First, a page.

The processing crop in southern Alberta was one of the first to be planted in Canada and is growing rapidly with early Rangers close to row closure. A major hailstorm in the Taber area has already wiped out about 2,000 acres but growers are hopeful on some regrowth.
Other rotational crops were damaged as well. The northern part of the province, home to the seed growing area, has seen even wetter conditions than last year and temperatures have been very cool, in the 8-12º range. Drowned out spots have challenged emergence in some fields.
2020 acreage is not yet tallied but process acres could be 20% less than in 2019. There were no reductions observed in the seed acreage. Fresh acreage may move upwards as some growers considered shifting some acreage away from processing, given the volumes turned back by fryers this spring.
Old crop will be cleaned up. Some has had to move away from their intended market, to dehy, food banks, cattle feed, or disposal. A significant disappointment lies with the seed industry, now faced with burying 12,000 tonnes of seed inventory, after in mid-February facing a perceived shortage of seed.
The French fry manufacturers last week announced that they will now need remaining process inventory that they had earlier turned away only three months ago. In the meantime, some of that original inventory has gone for other end uses.
The early crop in BC is very good after receiving timely rains and requiring very little irrigation. Temperatures are cooler now and potatoes like the conditions. They have been harvesting early Warba’s for three weeks now and soon ready to move into skin set potatoes. Vine killing should start in about three weeks.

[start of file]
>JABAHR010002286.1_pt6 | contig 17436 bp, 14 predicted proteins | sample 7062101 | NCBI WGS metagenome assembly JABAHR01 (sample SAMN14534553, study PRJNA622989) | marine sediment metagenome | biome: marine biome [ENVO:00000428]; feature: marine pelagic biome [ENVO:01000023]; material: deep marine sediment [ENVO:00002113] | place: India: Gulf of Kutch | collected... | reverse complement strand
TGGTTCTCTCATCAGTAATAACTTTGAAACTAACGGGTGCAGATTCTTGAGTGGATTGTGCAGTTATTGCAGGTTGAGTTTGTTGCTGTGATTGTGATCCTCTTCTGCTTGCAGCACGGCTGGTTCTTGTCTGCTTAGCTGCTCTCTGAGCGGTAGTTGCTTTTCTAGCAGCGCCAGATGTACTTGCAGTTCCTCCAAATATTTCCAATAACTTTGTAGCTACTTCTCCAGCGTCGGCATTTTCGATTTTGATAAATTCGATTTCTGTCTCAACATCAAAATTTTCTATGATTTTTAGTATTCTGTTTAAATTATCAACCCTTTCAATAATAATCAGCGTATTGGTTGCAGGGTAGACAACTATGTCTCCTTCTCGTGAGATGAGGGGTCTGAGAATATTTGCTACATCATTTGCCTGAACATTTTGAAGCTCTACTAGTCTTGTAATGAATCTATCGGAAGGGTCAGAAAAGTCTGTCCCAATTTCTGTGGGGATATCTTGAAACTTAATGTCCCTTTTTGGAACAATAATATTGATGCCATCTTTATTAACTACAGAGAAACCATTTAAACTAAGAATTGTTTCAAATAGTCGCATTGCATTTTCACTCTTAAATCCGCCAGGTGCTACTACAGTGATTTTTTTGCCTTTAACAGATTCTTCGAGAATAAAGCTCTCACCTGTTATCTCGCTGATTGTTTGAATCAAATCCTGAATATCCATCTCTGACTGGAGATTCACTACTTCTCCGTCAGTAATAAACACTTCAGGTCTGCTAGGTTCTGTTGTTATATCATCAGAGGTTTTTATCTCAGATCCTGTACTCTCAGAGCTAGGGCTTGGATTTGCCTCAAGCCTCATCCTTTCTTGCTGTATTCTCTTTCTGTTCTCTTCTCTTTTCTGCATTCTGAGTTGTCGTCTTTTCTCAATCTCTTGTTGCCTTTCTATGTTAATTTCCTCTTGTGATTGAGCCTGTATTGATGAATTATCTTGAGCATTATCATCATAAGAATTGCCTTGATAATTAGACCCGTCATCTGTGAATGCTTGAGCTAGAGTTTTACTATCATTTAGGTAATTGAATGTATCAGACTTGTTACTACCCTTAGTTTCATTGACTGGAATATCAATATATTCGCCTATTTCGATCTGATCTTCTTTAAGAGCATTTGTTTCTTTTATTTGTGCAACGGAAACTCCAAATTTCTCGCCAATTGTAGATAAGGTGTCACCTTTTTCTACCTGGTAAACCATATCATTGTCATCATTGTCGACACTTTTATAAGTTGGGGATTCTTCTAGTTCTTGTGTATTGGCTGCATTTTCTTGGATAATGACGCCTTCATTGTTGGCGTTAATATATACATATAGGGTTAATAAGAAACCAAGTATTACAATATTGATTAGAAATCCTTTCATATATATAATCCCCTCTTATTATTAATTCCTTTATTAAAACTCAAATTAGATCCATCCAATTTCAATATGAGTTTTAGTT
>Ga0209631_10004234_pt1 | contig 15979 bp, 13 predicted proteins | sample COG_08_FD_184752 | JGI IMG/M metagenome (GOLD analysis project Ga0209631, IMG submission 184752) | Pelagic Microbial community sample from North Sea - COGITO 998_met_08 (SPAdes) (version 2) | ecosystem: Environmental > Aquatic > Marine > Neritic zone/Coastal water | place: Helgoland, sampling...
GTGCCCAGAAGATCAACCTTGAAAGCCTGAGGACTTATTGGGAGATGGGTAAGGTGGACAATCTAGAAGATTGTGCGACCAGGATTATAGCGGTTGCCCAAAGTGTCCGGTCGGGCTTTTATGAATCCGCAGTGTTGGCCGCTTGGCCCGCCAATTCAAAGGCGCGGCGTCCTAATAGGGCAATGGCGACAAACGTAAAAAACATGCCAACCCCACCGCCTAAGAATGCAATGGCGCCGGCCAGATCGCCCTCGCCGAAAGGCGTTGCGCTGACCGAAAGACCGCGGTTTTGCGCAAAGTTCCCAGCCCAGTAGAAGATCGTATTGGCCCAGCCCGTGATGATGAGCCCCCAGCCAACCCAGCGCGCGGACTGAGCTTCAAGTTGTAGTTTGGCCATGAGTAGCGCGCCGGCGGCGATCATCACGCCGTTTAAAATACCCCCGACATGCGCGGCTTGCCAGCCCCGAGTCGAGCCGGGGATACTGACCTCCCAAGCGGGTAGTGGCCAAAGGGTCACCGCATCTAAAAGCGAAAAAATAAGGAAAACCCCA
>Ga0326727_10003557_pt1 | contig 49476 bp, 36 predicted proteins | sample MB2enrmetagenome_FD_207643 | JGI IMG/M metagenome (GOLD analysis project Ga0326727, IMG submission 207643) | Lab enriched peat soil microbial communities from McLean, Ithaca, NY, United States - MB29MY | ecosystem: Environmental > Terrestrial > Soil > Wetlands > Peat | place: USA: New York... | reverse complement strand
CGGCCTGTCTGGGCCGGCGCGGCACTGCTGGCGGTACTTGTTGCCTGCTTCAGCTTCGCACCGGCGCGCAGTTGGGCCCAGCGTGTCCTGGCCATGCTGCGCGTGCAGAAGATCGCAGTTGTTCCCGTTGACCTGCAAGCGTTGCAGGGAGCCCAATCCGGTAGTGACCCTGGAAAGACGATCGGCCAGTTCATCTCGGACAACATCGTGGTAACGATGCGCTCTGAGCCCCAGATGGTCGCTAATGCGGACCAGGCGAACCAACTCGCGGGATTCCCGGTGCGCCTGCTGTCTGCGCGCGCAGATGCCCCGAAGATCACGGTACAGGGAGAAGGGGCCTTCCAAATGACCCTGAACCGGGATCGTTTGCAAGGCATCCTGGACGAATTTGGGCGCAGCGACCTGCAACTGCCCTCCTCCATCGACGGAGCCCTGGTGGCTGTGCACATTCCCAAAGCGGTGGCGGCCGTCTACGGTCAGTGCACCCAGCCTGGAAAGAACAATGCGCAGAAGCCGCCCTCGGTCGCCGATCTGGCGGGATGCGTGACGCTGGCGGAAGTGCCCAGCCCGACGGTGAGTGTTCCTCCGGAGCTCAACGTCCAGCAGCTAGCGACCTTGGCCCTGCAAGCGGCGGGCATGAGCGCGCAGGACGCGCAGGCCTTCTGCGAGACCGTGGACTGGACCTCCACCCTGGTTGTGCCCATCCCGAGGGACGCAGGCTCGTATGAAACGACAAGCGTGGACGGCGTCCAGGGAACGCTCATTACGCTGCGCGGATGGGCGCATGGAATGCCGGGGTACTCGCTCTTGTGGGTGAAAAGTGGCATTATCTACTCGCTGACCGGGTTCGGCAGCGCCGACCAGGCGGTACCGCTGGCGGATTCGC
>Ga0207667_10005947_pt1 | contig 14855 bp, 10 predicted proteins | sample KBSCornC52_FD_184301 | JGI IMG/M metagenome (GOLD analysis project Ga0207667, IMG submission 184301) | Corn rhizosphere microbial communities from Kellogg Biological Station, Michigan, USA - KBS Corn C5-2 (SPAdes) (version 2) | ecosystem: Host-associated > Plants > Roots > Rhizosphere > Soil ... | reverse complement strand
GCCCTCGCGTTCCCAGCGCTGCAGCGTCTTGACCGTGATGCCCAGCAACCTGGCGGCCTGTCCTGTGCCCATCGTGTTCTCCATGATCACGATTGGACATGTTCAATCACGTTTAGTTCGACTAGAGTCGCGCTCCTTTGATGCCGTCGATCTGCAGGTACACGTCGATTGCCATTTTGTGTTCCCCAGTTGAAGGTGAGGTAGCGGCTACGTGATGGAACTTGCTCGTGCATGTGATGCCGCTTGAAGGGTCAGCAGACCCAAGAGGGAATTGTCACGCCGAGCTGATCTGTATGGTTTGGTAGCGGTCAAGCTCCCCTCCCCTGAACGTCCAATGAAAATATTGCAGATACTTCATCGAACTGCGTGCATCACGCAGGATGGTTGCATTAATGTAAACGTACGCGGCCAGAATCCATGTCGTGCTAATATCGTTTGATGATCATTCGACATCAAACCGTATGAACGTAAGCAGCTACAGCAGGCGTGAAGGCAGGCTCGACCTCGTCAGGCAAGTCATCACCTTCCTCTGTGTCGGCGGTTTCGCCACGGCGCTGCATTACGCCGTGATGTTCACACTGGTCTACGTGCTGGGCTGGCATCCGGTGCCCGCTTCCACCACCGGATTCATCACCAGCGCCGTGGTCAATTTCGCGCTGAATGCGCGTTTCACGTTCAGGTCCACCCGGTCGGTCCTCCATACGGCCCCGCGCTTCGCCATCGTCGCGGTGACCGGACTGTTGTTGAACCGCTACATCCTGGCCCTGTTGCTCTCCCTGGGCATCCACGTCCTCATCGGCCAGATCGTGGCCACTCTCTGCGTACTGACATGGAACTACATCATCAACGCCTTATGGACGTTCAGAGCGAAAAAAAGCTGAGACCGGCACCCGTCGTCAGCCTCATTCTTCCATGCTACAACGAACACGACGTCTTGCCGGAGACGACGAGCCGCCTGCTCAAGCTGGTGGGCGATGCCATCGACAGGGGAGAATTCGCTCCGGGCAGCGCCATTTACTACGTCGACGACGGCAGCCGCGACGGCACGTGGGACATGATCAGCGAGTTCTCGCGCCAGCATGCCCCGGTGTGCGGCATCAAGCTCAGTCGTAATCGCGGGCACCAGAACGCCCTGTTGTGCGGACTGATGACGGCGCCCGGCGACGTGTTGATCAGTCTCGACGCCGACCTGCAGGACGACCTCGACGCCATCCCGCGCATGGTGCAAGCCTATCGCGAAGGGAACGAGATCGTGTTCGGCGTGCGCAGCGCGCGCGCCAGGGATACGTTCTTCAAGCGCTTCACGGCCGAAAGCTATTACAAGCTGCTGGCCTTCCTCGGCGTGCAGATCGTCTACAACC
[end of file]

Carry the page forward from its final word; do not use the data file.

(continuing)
Overall acreage is similar in British Columbia, although acreage for fresh-cut Kennebecs could be down 10-15%.
Old crop is winding down with 2-3 weeks of Kennebecs for fresh cut left. Some retail has been packed in ten-pound bags to keep them moving. Food service business for BC is now back to 70% of normal. Nicer weather is also bringing back demand.
The UPGC report concludes by encouraging all potato growers to respond to the acreage survey. Remember, “we can’t manage what we can’t measure”, UPGC says.
For more information contact:
General Manager, United Potato Growers of Canada (UPGC)
Photo credit: Nick Ploeg, Sunrise Potato in Ontario. Stand of Lamoka potatoes